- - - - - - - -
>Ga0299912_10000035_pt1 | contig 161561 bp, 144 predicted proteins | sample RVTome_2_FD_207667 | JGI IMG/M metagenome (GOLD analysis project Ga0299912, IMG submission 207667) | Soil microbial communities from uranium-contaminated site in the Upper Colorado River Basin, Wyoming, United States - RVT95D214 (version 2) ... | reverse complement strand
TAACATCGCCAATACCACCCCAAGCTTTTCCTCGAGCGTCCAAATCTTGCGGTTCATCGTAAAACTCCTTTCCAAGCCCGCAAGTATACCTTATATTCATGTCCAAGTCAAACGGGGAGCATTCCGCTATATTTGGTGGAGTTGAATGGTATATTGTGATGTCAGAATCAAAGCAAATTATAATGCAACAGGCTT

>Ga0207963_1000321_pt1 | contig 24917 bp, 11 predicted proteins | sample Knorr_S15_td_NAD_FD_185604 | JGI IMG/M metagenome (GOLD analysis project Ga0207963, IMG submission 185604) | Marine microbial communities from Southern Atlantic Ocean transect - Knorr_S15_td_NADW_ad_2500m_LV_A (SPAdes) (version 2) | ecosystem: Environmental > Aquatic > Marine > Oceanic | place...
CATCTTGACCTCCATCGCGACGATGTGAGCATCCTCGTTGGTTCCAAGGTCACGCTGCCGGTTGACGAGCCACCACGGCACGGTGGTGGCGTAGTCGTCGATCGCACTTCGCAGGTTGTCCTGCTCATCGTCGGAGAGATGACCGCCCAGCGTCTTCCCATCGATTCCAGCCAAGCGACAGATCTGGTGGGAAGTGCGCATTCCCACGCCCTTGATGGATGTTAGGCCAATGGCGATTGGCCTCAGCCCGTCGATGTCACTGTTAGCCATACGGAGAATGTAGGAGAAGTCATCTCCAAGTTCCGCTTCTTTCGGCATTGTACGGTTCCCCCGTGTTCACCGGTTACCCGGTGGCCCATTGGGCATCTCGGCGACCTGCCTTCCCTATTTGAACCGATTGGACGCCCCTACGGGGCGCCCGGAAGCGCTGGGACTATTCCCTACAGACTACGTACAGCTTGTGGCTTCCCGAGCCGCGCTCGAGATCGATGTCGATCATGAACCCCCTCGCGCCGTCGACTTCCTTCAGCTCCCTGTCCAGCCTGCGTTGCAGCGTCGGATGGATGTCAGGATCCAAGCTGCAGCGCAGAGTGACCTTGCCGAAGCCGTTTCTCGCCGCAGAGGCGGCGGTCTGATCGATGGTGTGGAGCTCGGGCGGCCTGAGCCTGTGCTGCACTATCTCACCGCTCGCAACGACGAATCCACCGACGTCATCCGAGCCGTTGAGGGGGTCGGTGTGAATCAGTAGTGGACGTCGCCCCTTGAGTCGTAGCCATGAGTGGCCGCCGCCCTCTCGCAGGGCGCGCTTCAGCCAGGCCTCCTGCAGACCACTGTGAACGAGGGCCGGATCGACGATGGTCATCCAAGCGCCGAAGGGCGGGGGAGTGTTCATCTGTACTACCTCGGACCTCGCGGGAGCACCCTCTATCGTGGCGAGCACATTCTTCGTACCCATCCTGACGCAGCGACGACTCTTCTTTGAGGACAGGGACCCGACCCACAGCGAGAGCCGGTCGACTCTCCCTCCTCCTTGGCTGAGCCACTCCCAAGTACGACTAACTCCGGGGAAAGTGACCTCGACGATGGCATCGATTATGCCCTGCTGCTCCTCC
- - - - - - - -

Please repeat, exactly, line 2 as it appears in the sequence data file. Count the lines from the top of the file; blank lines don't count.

TAACATCGCCAATACCACCCCAAGCTTTTCCTCGAGCGTCCAAATCTTGCGGTTCATCGTAAAACTCCTTTCCAAGCCCGCAAGTATACCTTATATTCATGTCCAAGTCAAACGGGGAGCATTCCGCTATATTTGGTGGAGTTGAATGGTATATTGTGATGTCAGAATCAAAGCAAATTATAATGCAACAGGCTT